Utah’s growth presents a huge challenge, the Editorial Board writes, but we know what we need to do

Political leaders need to stop fussing around the margins and face real quality-of-life issues.

(Francisco Kjolseth | The Salt Lake Tribune) New development construction on the western edge of Magna on Monday, Feb. 20, 2023.

Some of the people whose job it is to think deep thoughts about the future of Utah have, in just the last couple of weeks, dropped a lot of information that should get us thinking about how to manage our inevitable growth over the coming decades.

The data and conclusions are interesting and important. But little about it should really surprise anyone who has been paying the slightest attention.

Utah’s population is getting bigger, fast. The 3.5 million neighbors we have today are expected to become nearly 5 million by 2050

It is also getting older, more diverse in terms of race, ethnicity and political leanings. More and more of our growth is due to people who never lived here before — or who used to live here and now, facing COVID and urban living conditions even worse than those in Utah, want to come back.

Our once sky-high birth rate that was the primary engine of our population increase has declined significantly. It dropped below replacement level in 2018.

This growth means it is getting more and more difficult for many of modest means to find an affordable place to live and for any of us, no matter how wealthy, to get around.

The economic growth that our political and business leaders have been so understandably proud of is about to outstrip — if it hasn’t already — the ability of our overstressed system of public education to provide a workforce with necessary skills and the ability to think creatively.

One of the many attempts to rank the states by their economic strength and promise, put out earlier this year by the CNBC business channel, tellingly rates Utah high on the things that are the responsibility of the private sector or areas where the government, arguably, should just stay out of the way. Those include such things as the overall economy, workforce and business friendliness.

But we do poorly on the metrics that require an active and well-run government: education, infrastructure and what the article calls “life, health and inclusion.”

Locally, the Kem C. Gardner Institute at the University of Utah and the expert surveyors at Envision Utah recently released a pair of reports that lay out the state’s challenges and a lot of data on what most Utahns think should be done about them.

There is general understanding that we need to rethink the way we build and grow to handle a booming population, most of which will be drawn to the already swelling Wasatch Front. Acre upon acre of single-family, picket-fenced houses, placed a snarled Interstate drive away from where their occupants work, cannot be the model of the future.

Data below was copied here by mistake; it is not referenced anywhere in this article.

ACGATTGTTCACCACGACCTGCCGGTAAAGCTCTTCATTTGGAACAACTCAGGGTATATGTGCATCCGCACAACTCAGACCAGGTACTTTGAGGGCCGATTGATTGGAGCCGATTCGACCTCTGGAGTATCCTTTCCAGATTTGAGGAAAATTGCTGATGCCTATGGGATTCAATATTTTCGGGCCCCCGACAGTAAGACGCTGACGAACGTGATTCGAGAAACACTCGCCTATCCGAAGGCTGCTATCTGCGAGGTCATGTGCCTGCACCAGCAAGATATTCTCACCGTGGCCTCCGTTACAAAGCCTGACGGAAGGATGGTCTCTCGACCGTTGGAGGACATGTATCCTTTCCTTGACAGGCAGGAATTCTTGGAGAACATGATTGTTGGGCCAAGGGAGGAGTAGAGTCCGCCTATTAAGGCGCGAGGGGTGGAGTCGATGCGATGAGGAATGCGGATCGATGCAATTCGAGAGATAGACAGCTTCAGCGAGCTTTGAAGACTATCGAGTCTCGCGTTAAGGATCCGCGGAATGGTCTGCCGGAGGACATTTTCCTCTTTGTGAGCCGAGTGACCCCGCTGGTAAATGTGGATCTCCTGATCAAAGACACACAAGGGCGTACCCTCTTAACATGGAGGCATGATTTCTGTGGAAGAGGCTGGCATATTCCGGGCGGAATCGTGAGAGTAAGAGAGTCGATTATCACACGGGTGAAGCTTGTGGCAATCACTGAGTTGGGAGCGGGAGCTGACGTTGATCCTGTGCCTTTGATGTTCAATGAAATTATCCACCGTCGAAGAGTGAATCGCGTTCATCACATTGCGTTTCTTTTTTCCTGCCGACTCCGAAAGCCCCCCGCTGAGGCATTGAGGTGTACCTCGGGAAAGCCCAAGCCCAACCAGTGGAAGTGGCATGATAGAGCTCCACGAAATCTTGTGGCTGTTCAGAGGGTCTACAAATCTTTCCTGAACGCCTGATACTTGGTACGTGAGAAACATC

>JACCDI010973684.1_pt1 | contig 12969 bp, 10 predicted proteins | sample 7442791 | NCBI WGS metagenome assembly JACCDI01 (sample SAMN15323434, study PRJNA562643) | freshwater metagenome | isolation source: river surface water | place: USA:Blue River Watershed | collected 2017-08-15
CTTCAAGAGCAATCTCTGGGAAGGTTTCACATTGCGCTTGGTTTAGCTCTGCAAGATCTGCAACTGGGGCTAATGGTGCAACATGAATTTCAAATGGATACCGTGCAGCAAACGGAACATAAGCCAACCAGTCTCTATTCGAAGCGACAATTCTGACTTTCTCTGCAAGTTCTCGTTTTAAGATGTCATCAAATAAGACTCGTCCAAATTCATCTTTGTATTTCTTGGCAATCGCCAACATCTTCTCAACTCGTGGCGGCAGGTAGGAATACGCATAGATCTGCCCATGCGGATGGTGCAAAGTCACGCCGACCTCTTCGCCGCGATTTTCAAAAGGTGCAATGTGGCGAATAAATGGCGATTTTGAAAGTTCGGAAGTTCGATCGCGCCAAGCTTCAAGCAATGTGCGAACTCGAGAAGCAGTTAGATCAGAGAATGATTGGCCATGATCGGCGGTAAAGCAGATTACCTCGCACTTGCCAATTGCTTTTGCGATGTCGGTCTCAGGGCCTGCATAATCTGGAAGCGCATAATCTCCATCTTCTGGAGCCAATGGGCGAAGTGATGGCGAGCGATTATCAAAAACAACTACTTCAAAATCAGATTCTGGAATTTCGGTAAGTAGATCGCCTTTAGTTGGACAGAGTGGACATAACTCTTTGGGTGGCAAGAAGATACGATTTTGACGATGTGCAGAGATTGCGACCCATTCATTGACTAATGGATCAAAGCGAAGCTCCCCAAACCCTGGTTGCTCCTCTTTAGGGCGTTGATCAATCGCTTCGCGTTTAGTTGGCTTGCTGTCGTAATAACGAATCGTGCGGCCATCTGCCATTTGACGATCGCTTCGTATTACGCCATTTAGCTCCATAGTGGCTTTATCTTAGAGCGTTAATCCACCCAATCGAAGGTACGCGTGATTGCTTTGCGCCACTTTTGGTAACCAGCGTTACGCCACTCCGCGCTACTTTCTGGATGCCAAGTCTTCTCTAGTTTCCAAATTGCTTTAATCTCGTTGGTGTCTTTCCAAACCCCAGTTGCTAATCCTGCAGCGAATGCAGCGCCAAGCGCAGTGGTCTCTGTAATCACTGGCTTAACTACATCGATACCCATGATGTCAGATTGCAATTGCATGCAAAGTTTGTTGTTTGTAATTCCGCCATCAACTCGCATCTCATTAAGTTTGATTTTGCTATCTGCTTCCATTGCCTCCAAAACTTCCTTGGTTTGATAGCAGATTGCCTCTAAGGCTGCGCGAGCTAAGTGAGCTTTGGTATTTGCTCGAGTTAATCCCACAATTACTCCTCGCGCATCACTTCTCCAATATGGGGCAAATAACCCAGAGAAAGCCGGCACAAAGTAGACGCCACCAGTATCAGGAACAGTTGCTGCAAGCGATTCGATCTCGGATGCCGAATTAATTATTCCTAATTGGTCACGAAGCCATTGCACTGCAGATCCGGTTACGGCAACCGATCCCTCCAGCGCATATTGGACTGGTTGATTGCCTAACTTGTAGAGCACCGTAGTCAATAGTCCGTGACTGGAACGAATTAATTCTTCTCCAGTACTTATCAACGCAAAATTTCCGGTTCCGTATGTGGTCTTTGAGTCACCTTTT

Our changing demographics can prove bane or boon, depending on how we handle it.

People from all over the world — Ivy League grads to impoverished refugees — will bring a new set of voices that must be heeded. Properly respected, this new choir can come up with the ideas we need and can embrace as a community.

What we cannot allow to happen is for the old influential cliques to hold onto their already disproportionate share of power by trying to divide us — by class, race, origin, gender, belief — so we don’t notice that our pockets are being picked.

A larger, more diverse body politic has the potential to get our political house in order. To shift the incestuous mix of economic and political power away from the network of good ol’ boys who thrive on insider knowledge of how to play the game of state tax breaks and grants.

This in group has already expanded beyond its old image of a small cadre of white, LDS, male developers. But the power it holds still undermines the level playing field we need in our economy and the faith we must have in our political institutions.

Those institutions are falling behind in several key areas. Public safety is high on the list.

Crime, mental illness, homelessness are interconnected issues that may require some tough love, but can’t be solved by being kept in their individual silos or by blaming the victims for their pain.

Our system of higher education is an example to the world, but the K-12 public schools aren’t keeping up. And they won’t get any better when all of the attention the schools get is fighting over vouchers for private schools, banning books and measuring the muscle mass of transgender athletes. It will take money the state hasn’t been willing to spend and some bold moves that might trouble both teachers and parents.

Our quality of life — the goose that has laid the golden egg of population growth — can still be protected if we are determined to do so. If we prioritize improving our air quality, conserving water and building a 21st-century transit system.

If we build up rather than out, create micro-hubs of urban living that support both mass transit and walkable neighborhoods, structure tax incentives so that they fall to the benefit of homebuyers and renters rather than real estate speculators.

The good news is that Utah already has much of the tools we need to accomplish all this. A strong balance sheet, decent regulatory environment, educated work force and a deep love and care for our state’s long term future.

We need our public officials, current and future, to stop fussing around the margins. To give up their war on social media (even as they are up to their necks in tweets) and their James Bond cosplay with phony rescuers of kidnapped children. To do the hard work of planning, vision and leadership that Utah has been limping along without for so long.